presents:
Small business promotion with retail speaker Tom Shay
SBA_Menu Home Contact Us


It's All Fun and Games

Developing a system of rewards for your employees

Many retailers have told us that they use a "traditional" method of establishing starting pay and pay increases for their employees - the traditional method being to have a starting pay that competes with other retailers. Some stores give annual reviews, some have bonuses
at year's end, but few have a program that ties payroll to sales and profitability. Take a look at this profitable business that has developed a very talented staff.

Employees are required to attend a bi-weekly staff meeting. They are shown sales techniques, merchandising and displaying as well as learning more about the products they sell. The staff meeting is also an excellent opportunity to review goals and enjoy the rewards of their efforts. Each of the employees has an assigned area of the business for which he or she responsible. Newer employees have a more experienced team member available to give them direction and assistance.

The owner explains that previously they made a point to review payroll every six months. They looked at longevity, how the employees were performing on the sales floor, and how they managed their assigned area. A pay raise was merited if there was an increase in productivity or if they had been assigned additional duties.

While the owner continued reviewing payroll every six months, he began to do so using some new tools. Each employee was asked to review him or herself in 10 categories. The owner reviewed the employee using the same form. During the review, the employee and employer created a list of goals that they wanted to have accomplish. Together they agreed on expected completion dates for each goal. The goal sheet was kept in the team member's file for easy referral in the coming weeks and months.

Each month, there were also a number of opportunities for each employee to receive bonuses. Because the owner was into sports, each of the opportunities was called a "game." The first game dealt with overall sales goals. The goal for each month was a 4.5% sales increase over the same month the previous year. When the business surpassed this goal, the owner took 4% of the gross increase over goal and divided it among the employees according to the number of hours they worked during the month. Sales were tracked and posted to a bulletin board on a daily basis so employees could keep track of their efforts.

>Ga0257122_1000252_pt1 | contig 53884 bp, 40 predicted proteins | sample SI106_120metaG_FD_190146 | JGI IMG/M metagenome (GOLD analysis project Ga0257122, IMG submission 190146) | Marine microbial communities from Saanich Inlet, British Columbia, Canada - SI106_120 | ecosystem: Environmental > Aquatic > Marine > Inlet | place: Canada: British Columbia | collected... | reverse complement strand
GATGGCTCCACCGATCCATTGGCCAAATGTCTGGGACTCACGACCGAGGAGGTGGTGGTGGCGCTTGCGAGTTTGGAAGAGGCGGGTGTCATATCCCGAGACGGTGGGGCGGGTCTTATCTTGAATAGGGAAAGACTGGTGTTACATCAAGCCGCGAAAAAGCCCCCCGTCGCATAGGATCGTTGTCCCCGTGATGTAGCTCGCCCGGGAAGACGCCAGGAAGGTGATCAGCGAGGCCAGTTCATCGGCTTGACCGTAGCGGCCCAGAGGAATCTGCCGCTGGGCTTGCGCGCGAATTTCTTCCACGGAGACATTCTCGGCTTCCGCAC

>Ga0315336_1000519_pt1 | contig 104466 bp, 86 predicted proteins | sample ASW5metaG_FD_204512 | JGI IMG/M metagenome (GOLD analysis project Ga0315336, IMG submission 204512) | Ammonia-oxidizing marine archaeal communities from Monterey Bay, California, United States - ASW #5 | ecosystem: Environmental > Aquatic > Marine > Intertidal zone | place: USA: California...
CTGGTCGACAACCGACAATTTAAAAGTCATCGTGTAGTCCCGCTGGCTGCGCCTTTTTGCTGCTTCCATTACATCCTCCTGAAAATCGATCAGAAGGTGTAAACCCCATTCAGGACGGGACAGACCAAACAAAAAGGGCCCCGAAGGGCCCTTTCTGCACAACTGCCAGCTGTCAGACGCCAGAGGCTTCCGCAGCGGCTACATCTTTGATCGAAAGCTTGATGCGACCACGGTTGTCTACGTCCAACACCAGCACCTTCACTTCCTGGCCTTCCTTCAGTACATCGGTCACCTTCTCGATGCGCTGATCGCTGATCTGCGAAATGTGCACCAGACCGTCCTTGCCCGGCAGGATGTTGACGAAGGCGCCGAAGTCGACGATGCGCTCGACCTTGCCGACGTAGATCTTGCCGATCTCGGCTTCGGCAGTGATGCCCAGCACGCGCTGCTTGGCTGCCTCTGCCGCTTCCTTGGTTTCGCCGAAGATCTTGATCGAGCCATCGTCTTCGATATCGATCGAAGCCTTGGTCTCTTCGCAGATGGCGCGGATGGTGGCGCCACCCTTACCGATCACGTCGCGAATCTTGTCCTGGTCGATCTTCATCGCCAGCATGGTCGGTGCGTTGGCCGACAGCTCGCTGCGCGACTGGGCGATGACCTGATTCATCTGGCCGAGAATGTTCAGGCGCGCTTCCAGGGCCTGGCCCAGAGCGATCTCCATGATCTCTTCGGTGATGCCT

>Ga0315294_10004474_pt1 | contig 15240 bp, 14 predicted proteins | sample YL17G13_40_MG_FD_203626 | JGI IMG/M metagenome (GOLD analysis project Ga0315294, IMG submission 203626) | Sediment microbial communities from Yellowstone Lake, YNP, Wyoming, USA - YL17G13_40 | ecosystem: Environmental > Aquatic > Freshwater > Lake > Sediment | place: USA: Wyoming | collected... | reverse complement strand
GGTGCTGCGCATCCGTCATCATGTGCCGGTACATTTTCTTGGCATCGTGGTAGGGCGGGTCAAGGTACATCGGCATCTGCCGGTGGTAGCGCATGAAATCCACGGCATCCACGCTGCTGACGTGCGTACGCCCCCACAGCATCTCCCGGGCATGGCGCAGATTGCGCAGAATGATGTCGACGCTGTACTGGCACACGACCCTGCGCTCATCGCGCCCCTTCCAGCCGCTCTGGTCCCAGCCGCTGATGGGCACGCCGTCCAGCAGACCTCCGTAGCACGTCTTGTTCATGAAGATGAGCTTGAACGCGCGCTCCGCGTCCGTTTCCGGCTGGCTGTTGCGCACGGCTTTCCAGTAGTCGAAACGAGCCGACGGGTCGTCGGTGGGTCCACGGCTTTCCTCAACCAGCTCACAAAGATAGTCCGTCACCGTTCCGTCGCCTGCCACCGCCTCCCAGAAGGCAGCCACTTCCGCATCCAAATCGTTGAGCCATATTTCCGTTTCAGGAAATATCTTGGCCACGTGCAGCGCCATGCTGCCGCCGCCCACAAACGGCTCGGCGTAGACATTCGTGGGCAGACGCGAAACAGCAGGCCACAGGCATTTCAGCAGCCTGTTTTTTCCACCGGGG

The second game of financial reward was one of bonus items for add-on sales. Certain products that were not usually selected by customers had a bonus paid to the team member who suggested and sold the item. The first item was usually what the customer came to our store to buy. The second item was the "add-on" sale. When an employee sold the pair, he or she was entitled to the bonus - usually $1 to $5.

With the first two games, bonuses were given during the bi-weekly staff meetings. With a bit of flash and show, the owner rewarded those who had accomplished the goals, with all employees seeing how much each other received. Those team members who did not achieve in any of the games had to settle for their base pay.

The third game of reward, like the first, was one in which everyone participated equally. The goal was to increase the average sales ticket by $1. Like the first game, progress was tracked on the office bulletin board. The owner commented about how often his employees checked the bulletin board to see how they were doing. When they increased the average sales ticket by $1. for the month, the owner would then employ the services of one of his customers. The instructor of culinary arts at the nearby vocational school prepared a steak dinner at the owner's home for all of the employees, their spouses and families.

This owner also used games to resolve problems. One situation they experienced dealt with their office manager and the amount of time necessary to perform the daily audit of each of their cash registers. Creating a score sheet, the office manager kept track of which cashiers were most efficient. Those cashiers with an acceptable score were rewarded with a 35-cent-per-hour bonus. Not surprisingly, this worked well to resolve the problem, and that freed the office manager to perform other duties.

The greatest benefit this owner saw from their "fun and games" was having employees understand that customers and their purchases are what drive the business. They knew how pay raises were created, and how to earn them.


Tom Shay is a fourth generation small business owner providing proven management and business building ideas through his Profits Plus Seminars, Profits Plus Solutions coaching, books authored, and articles written. Tom can be reached at 727-464-2182 or through his web site: www.profitsplus.org


Profits Plus Solutions, Inc.
PO Box 1577
St. Petersburg, Fl 33731
(727) 464-2182
Fax: (727) 898-3179